We at Plimoth Patuxet Museums were shocked by the recent press inquiry and subsequent coverage regarding a boycott of this organization. No one contacted us first to request a meeting or to express any concerns they may have about the museum’s Patuxet Homesite exhibit. Allegation-filled articles and defamatory comments on social media were incredibly hurtful to the staff here, all of whom are doing their best every day to keep alive the remarkable history of this time and place.
In the wake of the pandemic that resulted in reduced revenue, understaffing, and other challenges, we are working hard to build back every facet of the museum’s programs and exhibits. We do not take it for granted that we are still here, fulfilling our educational mission, when so many other organizations and businesses did not survive. Our dedicated employees, board and other volunteers, along with the support of donors and members, make this possible. We are truly grateful to them.
As a living history museum of the 17th century, Plimoth Patuxet Museums understands how important it is to reflect the experience, perspectives, and history of the Wampanoag and other Indigenous people of this region who have lived on this land for thousands of years. Changing the name to Plimoth Patuxet Museums in 2020 acknowledged what was already true – that the history and cultural heritage of the region’s Indigenous people are essential and have been a vital part of the Museum for more than 50 years.
We value open dialogue with members of the Wampanoag tribes and are in conversation with community members, including current staff at Plimoth Patuxet. We recognize how important it is to reflect the history and traditional knowledge of local and regional Indigenous people. Over the years, we’ve been successful in this regard via our hiring practices, exhibits, digital content, educational outreach programs, and engagement efforts. But there’s always room for improvement. Based on the relevant feedback we’ve received, we aim to maintain and improve reciprocal, collaborative working relationships with members of the Wampanoag tribes and other Indigenous people of this region.
One of Plimoth Patuxet Museums’ areas of focus is Indigenous programs, exhibits, and infrastructure. Most significantly in terms of our commitment is the planning for a new Indigenous programs building; we have already raised more than $2 million toward a $4 million goal. We hope to move forward with this project within the next 18 months or as soon as funding is complete. This is an exciting project that will add contemporary Wampanoag programs and exhibits and other Indigenous exhibits, and will enhance the visitor experience, as well as create additional capacity to support Indigenous staff and the important work they do as culture-keepers and educators.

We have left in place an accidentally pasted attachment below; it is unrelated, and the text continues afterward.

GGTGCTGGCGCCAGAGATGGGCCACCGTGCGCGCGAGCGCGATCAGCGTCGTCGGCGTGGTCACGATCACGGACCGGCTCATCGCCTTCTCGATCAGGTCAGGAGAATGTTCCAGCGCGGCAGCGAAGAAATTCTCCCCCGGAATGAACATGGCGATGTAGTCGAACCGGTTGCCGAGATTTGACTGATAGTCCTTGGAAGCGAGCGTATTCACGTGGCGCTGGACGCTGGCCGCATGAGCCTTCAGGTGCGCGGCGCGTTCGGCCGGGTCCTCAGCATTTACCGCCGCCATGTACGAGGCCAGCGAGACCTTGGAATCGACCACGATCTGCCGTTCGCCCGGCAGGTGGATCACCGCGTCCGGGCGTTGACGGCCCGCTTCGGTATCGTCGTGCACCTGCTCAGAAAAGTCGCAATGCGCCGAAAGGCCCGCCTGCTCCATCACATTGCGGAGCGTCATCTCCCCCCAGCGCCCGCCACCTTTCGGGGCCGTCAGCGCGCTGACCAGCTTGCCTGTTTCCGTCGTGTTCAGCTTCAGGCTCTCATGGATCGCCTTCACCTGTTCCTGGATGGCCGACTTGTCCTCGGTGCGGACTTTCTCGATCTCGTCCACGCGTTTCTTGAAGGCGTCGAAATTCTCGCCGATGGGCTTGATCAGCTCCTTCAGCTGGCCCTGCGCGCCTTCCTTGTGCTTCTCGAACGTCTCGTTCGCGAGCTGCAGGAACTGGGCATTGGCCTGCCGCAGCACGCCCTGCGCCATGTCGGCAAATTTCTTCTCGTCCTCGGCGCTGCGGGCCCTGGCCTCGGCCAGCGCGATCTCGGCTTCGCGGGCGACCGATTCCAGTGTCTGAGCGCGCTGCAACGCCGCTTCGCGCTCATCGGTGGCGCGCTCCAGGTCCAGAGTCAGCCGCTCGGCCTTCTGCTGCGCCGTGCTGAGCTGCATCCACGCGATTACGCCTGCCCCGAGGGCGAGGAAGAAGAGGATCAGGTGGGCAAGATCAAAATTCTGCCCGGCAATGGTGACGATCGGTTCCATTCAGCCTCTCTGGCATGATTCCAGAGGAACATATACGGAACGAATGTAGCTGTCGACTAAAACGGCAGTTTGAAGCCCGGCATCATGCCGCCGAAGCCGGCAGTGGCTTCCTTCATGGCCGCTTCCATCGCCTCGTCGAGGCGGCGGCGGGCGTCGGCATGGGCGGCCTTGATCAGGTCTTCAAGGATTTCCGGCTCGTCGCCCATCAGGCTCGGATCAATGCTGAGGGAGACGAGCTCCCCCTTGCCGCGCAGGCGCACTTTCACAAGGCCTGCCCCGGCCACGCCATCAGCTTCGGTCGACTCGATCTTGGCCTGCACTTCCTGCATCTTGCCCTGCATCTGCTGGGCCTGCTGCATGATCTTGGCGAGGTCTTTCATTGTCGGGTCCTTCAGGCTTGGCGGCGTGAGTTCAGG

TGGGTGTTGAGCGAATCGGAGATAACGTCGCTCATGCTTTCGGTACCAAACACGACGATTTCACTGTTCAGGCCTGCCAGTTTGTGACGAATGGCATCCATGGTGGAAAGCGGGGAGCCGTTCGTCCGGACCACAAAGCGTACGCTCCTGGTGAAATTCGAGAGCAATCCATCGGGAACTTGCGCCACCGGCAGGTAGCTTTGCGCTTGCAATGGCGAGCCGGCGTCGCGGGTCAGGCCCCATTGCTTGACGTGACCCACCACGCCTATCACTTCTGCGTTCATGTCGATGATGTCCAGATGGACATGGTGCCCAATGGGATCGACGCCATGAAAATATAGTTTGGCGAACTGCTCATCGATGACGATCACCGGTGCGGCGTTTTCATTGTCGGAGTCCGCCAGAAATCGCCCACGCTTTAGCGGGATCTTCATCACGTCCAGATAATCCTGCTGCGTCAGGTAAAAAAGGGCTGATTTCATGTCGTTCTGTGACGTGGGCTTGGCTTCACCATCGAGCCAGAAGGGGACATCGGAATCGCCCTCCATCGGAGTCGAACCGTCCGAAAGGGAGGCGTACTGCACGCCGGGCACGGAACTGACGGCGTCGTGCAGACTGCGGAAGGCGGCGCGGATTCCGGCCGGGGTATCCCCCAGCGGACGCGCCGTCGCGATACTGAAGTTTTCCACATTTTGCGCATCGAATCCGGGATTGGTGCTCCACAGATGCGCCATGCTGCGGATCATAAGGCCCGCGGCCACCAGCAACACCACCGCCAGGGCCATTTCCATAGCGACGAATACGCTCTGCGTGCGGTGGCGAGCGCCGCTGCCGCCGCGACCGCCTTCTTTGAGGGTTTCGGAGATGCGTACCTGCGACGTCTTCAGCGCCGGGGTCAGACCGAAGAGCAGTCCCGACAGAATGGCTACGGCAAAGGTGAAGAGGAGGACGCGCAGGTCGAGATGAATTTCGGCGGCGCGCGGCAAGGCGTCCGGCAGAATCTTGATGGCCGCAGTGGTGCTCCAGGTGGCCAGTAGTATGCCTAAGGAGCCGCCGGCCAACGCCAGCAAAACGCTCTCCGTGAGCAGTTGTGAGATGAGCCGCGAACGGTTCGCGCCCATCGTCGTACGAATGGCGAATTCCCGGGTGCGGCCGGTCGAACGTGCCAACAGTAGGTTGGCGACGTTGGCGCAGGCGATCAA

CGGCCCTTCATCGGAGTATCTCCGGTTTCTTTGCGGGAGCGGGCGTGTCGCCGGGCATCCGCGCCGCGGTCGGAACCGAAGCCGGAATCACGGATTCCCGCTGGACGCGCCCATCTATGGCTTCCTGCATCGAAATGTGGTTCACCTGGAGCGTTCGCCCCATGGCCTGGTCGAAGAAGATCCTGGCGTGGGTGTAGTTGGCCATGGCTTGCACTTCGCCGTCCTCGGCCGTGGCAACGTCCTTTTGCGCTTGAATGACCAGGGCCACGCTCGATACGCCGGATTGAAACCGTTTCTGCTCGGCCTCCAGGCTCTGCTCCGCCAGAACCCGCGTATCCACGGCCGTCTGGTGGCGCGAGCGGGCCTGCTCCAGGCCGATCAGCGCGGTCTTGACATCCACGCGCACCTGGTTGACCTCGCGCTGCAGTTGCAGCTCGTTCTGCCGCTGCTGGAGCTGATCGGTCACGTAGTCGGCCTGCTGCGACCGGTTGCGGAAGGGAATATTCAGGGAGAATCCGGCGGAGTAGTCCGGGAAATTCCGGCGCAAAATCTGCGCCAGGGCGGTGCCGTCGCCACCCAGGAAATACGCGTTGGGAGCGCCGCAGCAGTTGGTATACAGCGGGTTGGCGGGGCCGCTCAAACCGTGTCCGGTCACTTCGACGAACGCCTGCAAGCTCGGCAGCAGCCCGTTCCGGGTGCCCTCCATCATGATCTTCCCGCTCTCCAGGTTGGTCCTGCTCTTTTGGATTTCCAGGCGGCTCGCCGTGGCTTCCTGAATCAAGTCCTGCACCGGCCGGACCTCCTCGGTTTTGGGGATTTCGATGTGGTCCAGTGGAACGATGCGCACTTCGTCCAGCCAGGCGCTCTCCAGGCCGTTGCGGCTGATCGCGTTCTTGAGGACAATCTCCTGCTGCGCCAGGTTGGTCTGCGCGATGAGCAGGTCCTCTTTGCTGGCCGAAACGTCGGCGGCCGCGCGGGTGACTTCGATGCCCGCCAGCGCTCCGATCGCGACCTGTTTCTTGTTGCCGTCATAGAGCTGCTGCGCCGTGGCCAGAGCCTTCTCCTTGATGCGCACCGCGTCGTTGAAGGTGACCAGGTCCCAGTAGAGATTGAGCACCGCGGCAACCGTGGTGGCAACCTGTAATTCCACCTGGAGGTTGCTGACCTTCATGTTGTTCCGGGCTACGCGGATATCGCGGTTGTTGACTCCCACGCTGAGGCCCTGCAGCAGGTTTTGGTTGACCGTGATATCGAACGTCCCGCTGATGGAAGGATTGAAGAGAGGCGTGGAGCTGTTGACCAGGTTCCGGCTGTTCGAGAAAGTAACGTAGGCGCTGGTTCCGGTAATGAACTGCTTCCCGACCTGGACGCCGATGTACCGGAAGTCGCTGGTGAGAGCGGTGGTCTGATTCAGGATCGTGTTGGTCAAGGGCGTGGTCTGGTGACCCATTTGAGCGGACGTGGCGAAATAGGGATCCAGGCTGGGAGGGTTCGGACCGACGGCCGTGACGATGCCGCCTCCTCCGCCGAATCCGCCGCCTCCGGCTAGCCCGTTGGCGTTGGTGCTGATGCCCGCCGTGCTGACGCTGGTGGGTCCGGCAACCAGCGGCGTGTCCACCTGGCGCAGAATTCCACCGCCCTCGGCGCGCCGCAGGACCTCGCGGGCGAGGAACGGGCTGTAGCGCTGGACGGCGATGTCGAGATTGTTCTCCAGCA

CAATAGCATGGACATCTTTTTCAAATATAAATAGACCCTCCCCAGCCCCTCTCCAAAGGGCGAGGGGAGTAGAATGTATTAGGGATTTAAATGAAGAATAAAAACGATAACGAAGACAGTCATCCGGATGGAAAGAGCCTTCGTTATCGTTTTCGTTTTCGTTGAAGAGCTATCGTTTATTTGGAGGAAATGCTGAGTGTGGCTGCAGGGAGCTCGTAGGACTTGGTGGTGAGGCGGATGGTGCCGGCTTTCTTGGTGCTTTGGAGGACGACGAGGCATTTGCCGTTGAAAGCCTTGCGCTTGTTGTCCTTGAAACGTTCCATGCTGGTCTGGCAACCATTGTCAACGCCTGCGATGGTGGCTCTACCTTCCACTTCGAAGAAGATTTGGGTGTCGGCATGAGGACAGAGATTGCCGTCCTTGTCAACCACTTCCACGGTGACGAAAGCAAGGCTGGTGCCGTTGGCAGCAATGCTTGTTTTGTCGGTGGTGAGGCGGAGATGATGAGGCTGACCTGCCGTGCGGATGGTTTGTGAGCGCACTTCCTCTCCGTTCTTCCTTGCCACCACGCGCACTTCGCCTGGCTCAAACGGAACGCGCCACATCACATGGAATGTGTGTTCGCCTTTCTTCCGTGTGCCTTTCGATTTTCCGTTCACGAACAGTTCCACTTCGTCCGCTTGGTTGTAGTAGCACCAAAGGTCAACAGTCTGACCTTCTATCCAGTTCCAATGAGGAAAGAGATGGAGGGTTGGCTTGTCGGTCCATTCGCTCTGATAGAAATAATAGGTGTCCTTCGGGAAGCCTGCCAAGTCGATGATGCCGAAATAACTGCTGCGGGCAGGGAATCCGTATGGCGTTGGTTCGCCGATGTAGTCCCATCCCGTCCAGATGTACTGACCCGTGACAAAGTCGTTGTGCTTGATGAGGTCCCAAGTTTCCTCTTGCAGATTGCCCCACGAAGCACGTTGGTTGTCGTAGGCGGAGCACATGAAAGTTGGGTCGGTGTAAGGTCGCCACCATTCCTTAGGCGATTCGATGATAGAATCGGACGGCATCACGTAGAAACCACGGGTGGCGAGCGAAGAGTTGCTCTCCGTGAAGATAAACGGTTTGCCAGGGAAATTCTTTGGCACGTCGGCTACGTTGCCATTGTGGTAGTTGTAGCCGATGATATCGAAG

The museum is committed to thoughtful discussion, reflection and specific actions to address relevant concerns. Below is a list of initiatives that are either underway or about to be launched. They reflect our existing commitment to Indigenous voices/experience.
Diversify and strengthen partnerships with affinity-based and cultural organizations associated with Indigenous communities
Hire additional Indigenous leadership whenever possible
Increase Wampanoag and other Indigenous representation on the museum’s Board.
Develop an interpretive strategy within ‘Along the Shores of Change’ that highlights the experience of Indigenous communities.
Continue to strengthen the Museum's program for staff recruitment, orientation, training and professional development, and collaborate with current Indigenous staff in support of efforts to hire more Indigenous staff.
Evaluate and update training materials for staff, including core cultural literacy and awareness.
Invest in physical and digital infrastructure to support new and existing programming.
Align interpretive plans and all programs for the post-contact wetu, nushwetu and Meetinghouse to explore nuanced relationships – including both diplomacy and conflicts – between Indigenous and European communities in the 17th century. For 75 years, this Museum has welcomed millions of students and visitors from around the world to explore these interwoven stories. With the public, we seek to understand the people, the choices, and the events that transformed the ancient homelands of the Wampanoag and other Indigenous peoples of this region. That understanding holds the potential to inform and inspire people today.
We hope that good faith efforts to understand the issues and take further actions to improve will be a step in a positive direction for all of our stakeholders, and most of all for the public whom the museum exists to serve.